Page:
The district court relied upon the Fourth Circuit decision in C.I.T. Corporation v. Oil Screw Frank T. Shearman,11 but in that case the objection to confirmation of the sale was held ineffective because a local rule provided that, if no exceptions to the marshal's report were filed within two days after the report was submitted the sale "shall stand confirmed as of course." The district court in that case, moreover, failed to note the apparent inconsistency between its comment that the mortgage holder might bid anything up to the amount of its mortgage by simply crediting its note and its later observation that, if the wage claims were bona fide, they would have been entitled to priority, and, if the wage claimants had bid the amount of their claims, the mortgagee would have "had to offer a higher figure," and "a fund for the payment of the wage claims would then have been available."12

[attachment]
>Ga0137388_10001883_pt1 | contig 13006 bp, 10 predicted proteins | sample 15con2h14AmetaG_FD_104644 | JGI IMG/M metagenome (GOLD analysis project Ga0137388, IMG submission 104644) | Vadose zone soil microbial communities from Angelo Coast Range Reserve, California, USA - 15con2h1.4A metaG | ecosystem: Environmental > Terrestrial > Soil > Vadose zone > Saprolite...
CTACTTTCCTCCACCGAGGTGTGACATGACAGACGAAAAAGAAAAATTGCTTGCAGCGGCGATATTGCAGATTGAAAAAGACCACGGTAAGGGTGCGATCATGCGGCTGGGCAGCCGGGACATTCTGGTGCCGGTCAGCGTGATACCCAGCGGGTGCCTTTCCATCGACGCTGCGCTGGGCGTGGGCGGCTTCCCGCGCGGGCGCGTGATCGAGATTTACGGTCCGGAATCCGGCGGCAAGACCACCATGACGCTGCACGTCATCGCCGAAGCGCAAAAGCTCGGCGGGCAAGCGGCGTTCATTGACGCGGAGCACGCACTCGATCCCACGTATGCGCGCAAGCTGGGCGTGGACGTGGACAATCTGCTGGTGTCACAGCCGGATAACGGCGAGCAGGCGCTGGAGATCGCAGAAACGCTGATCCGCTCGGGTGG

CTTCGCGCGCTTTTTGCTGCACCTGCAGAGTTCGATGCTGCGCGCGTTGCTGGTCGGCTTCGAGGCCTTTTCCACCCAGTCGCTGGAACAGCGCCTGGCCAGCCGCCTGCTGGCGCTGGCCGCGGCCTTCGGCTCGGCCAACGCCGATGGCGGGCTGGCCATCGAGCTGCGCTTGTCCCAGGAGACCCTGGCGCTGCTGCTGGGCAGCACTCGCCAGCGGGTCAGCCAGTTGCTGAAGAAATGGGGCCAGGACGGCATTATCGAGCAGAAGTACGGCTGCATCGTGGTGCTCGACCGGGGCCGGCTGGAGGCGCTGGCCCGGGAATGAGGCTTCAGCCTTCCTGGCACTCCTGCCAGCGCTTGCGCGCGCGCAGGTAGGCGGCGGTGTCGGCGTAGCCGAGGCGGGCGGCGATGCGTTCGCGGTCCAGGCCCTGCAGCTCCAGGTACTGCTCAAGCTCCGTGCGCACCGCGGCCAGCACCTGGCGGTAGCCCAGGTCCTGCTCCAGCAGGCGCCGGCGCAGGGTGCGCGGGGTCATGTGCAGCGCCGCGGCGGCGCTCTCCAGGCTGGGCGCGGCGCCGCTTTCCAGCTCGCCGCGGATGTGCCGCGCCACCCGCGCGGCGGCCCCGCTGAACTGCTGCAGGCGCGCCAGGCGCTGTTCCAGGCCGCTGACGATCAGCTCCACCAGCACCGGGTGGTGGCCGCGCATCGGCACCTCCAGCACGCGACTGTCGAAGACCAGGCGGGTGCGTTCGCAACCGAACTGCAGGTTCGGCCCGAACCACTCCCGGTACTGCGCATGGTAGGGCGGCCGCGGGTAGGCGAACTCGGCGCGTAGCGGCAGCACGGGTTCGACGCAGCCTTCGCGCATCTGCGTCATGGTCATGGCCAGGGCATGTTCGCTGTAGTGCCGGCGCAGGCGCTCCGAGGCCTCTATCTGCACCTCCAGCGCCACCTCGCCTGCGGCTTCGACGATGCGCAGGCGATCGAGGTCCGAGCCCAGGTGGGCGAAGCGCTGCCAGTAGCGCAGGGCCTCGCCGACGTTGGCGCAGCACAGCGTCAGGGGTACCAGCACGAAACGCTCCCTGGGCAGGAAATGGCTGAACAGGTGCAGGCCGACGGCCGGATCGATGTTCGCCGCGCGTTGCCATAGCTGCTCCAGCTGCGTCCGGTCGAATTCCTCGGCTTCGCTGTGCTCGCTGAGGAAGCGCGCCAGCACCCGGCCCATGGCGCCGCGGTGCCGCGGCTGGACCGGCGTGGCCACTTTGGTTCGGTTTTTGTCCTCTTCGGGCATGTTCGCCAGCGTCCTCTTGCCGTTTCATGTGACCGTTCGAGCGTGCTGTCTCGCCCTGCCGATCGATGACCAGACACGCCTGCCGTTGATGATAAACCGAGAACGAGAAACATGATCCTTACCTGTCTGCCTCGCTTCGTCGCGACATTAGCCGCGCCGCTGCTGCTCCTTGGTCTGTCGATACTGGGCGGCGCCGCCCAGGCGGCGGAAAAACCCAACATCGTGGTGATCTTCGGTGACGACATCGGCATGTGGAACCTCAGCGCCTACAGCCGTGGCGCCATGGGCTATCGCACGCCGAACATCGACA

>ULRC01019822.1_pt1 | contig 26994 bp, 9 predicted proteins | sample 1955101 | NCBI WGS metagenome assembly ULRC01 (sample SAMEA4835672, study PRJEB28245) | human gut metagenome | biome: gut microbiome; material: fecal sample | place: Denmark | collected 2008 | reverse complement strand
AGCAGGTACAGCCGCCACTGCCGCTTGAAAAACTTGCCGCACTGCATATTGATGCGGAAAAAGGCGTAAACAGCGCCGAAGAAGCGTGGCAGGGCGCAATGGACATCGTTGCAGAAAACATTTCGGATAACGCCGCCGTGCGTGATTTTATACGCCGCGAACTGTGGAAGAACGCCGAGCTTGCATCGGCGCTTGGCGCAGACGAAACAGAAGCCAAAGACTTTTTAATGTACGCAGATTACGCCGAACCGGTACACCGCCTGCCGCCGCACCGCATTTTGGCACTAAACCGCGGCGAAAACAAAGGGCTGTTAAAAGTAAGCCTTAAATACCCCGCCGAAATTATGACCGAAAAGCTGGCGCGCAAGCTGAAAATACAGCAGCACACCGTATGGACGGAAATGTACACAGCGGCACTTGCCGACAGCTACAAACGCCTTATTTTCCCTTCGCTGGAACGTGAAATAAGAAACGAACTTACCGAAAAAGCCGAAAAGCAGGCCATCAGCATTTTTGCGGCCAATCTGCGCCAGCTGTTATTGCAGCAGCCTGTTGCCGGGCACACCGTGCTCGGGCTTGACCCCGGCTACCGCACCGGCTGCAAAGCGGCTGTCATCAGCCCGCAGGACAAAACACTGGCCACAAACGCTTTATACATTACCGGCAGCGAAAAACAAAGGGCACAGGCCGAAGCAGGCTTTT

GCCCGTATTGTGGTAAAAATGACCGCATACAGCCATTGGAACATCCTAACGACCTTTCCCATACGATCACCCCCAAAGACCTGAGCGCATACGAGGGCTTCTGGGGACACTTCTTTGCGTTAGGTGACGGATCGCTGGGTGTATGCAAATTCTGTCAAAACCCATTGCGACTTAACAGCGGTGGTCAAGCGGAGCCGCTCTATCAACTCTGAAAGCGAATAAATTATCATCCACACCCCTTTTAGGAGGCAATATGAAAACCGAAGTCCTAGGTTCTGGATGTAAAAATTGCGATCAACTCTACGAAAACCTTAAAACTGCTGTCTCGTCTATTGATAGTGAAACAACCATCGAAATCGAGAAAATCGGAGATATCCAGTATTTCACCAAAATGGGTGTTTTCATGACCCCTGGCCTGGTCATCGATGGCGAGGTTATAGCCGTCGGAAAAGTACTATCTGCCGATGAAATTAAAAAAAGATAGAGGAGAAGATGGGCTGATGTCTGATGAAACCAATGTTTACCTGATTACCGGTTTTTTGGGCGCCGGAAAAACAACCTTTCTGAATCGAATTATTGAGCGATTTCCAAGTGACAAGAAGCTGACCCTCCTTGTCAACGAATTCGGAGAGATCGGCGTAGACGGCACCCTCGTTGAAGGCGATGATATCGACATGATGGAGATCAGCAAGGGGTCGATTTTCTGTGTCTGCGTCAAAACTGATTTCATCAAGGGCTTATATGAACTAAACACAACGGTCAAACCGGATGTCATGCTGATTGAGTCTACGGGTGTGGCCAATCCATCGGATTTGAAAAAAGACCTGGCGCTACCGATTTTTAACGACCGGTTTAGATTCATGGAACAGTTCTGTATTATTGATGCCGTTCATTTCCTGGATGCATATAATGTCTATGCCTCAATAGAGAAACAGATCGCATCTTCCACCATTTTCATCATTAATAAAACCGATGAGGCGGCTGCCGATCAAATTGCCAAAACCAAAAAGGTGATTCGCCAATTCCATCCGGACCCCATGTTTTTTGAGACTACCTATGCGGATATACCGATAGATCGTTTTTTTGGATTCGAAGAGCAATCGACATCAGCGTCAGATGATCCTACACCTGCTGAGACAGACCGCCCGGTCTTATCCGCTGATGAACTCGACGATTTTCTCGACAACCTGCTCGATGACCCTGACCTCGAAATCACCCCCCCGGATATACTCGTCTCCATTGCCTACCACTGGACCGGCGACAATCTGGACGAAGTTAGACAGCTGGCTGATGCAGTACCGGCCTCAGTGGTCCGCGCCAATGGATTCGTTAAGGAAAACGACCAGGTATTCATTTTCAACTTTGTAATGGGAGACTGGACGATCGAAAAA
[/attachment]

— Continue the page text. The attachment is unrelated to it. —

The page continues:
Wages due seamen are given utmost protection by admiralty courts. They are entitled to a preferred maritime lien of the highest rank.13 "Seamen's wages," as we said in Brandon v. S.S. Denton, " 'according to the favorite saying of Lord Stowell and of Mr. Justice Story, are sacred liens, and, as long as a plank of the ship remains, the sailor is entitled, against all other persons, to the proceeds as a security for his wages.' "14 Those who are subrogated to the seamen's claims take equivalent status.15
If, indeed, Eagle Fleet was entitled to the seamen's lien for wages in the amount of $110,000 or some other substantial amount, a matter that the district court has not decided and about which we express no opinion, the court should not have confirmed the sale. If, on the other hand, there was no such lien and no third party is injured as a result of the inadequacy of the price, the court may decide to confirm the sale because, however low the price, no injury has resulted.